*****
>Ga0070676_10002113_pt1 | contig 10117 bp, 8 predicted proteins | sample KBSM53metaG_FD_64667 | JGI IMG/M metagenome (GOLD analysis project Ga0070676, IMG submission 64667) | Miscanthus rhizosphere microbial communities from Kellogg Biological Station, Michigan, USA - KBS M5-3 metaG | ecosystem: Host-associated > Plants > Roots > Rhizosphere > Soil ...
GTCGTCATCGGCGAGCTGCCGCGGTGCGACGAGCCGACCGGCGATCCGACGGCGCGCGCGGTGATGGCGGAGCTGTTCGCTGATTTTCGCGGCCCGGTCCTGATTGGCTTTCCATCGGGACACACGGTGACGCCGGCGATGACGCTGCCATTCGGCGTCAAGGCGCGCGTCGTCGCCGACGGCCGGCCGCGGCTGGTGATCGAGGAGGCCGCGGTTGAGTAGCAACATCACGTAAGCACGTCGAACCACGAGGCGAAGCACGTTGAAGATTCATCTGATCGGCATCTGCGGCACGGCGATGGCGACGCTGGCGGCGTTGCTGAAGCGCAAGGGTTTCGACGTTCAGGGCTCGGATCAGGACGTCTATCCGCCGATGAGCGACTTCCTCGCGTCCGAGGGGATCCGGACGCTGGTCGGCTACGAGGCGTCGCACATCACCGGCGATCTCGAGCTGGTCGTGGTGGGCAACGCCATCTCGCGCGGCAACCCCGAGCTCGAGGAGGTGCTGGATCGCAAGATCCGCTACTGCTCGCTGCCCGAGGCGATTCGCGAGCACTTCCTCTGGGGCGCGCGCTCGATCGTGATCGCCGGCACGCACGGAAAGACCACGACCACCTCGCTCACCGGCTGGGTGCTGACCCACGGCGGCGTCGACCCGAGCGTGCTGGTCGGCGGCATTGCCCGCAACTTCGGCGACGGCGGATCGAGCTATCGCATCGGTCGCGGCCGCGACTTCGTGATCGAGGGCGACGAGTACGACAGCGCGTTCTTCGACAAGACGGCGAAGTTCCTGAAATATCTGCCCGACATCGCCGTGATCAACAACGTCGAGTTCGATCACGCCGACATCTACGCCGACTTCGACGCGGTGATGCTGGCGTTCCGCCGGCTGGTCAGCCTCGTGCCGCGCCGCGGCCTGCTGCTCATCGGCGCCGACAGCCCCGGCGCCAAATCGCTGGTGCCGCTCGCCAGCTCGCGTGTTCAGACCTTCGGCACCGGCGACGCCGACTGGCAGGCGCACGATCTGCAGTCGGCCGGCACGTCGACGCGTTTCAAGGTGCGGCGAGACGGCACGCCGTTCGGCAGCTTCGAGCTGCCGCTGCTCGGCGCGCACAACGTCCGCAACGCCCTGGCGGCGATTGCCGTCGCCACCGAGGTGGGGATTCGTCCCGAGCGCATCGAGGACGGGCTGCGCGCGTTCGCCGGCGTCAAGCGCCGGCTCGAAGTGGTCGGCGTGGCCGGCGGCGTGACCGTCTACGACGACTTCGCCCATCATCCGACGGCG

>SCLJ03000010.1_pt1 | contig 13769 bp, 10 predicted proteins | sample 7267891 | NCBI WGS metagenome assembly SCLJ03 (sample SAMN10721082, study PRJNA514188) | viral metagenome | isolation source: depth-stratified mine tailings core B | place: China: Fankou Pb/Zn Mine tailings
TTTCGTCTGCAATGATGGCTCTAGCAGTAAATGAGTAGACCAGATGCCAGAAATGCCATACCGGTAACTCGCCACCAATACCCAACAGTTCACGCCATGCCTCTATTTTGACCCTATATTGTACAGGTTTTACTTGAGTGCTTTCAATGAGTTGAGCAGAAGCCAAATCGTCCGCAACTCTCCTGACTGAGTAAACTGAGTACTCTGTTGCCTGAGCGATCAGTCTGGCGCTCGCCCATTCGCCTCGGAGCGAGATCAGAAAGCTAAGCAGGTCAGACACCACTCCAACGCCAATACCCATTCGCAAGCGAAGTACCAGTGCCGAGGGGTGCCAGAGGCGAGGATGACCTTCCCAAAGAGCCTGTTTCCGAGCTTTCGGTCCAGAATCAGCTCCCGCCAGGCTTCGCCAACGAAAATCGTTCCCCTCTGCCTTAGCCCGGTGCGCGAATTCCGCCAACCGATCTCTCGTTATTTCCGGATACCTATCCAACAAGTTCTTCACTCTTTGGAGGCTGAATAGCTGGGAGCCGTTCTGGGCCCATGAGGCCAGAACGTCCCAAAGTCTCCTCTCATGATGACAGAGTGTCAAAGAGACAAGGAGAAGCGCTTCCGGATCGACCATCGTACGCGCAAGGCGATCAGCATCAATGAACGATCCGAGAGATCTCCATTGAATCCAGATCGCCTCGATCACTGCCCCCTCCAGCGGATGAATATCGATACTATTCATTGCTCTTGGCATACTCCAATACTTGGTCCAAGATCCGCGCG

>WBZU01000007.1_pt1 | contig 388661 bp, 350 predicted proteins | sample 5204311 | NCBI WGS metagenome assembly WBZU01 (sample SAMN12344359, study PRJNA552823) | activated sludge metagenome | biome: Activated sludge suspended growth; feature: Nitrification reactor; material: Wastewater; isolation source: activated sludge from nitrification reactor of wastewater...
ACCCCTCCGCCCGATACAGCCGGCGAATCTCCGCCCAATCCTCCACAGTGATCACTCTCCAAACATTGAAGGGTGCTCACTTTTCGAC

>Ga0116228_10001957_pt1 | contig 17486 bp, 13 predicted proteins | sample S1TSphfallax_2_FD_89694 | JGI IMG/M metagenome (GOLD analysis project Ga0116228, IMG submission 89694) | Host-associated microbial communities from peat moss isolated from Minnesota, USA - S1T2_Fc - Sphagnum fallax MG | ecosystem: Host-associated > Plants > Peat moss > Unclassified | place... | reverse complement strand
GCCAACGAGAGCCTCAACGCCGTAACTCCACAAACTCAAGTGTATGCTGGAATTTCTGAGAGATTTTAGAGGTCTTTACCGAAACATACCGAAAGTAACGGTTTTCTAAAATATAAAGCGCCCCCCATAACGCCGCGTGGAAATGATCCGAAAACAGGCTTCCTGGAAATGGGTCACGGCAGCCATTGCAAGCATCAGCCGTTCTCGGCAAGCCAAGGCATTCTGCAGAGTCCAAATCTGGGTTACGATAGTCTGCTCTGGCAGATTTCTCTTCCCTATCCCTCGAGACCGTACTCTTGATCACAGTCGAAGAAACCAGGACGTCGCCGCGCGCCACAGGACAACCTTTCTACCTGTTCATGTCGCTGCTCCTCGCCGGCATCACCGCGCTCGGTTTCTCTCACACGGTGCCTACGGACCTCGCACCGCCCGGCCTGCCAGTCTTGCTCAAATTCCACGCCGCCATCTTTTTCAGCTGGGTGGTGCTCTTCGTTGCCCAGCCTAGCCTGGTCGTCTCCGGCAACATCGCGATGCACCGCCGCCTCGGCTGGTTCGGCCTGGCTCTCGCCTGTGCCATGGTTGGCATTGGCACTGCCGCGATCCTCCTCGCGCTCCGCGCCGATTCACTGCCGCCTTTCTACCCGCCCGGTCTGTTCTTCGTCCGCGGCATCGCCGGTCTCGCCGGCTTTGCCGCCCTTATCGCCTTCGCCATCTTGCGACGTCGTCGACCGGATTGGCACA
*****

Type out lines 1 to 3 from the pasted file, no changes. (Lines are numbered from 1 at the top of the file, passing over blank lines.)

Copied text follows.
>Ga0070676_10002113_pt1 | contig 10117 bp, 8 predicted proteins | sample KBSM53metaG_FD_64667 | JGI IMG/M metagenome (GOLD analysis project Ga0070676, IMG submission 64667) | Miscanthus rhizosphere microbial communities from Kellogg Biological Station, Michigan, USA - KBS M5-3 metaG | ecosystem: Host-associated > Plants > Roots > Rhizosphere > Soil ...
GTCGTCATCGGCGAGCTGCCGCGGTGCGACGAGCCGACCGGCGATCCGACGGCGCGCGCGGTGATGGCGGAGCTGTTCGCTGATTTTCGCGGCCCGGTCCTGATTGGCTTTCCATCGGGACACACGGTGACGCCGGCGATGACGCTGCCATTCGGCGTCAAGGCGCGCGTCGTCGCCGACGGCCGGCCGCGGCTGGTGATCGAGGAGGCCGCGGTTGAGTAGCAACATCACGTAAGCACGTCGAACCACGAGGCGAAGCACGTTGAAGATTCATCTGATCGGCATCTGCGGCACGGCGATGGCGACGCTGGCGGCGTTGCTGAAGCGCAAGGGTTTCGACGTTCAGGGCTCGGATCAGGACGTCTATCCGCCGATGAGCGACTTCCTCGCGTCCGAGGGGATCCGGACGCTGGTCGGCTACGAGGCGTCGCACATCACCGGCGATCTCGAGCTGGTCGTGGTGGGCAACGCCATCTCGCGCGGCAACCCCGAGCTCGAGGAGGTGCTGGATCGCAAGATCCGCTACTGCTCGCTGCCCGAGGCGATTCGCGAGCACTTCCTCTGGGGCGCGCGCTCGATCGTGATCGCCGGCACGCACGGAAAGACCACGACCACCTCGCTCACCGGCTGGGTGCTGACCCACGGCGGCGTCGACCCGAGCGTGCTGGTCGGCGGCATTGCCCGCAACTTCGGCGACGGCGGATCGAGCTATCGCATCGGTCGCGGCCGCGACTTCGTGATCGAGGGCGACGAGTACGACAGCGCGTTCTTCGACAAGACGGCGAAGTTCCTGAAATATCTGCCCGACATCGCCGTGATCAACAACGTCGAGTTCGATCACGCCGACATCTACGCCGACTTCGACGCGGTGATGCTGGCGTTCCGCCGGCTGGTCAGCCTCGTGCCGCGCCGCGGCCTGCTGCTCATCGGCGCCGACAGCCCCGGCGCCAAATCGCTGGTGCCGCTCGCCAGCTCGCGTGTTCAGACCTTCGGCACCGGCGACGCCGACTGGCAGGCGCACGATCTGCAGTCGGCCGGCACGTCGACGCGTTTCAAGGTGCGGCGAGACGGCACGCCGTTCGGCAGCTTCGAGCTGCCGCTGCTCGGCGCGCACAACGTCCGCAACGCCCTGGCGGCGATTGCCGTCGCCACCGAGGTGGGGATTCGTCCCGAGCGCATCGAGGACGGGCTGCGCGCGTTCGCCGGCGTCAAGCGCCGGCTCGAAGTGGTCGGCGTGGCCGGCGGCGTGACCGTCTACGACGACTTCGCCCATCATCCGACGGCG

>SCLJ03000010.1_pt1 | contig 13769 bp, 10 predicted proteins | sample 7267891 | NCBI WGS metagenome assembly SCLJ03 (sample SAMN10721082, study PRJNA514188) | viral metagenome | isolation source: depth-stratified mine tailings core B | place: China: Fankou Pb/Zn Mine tailings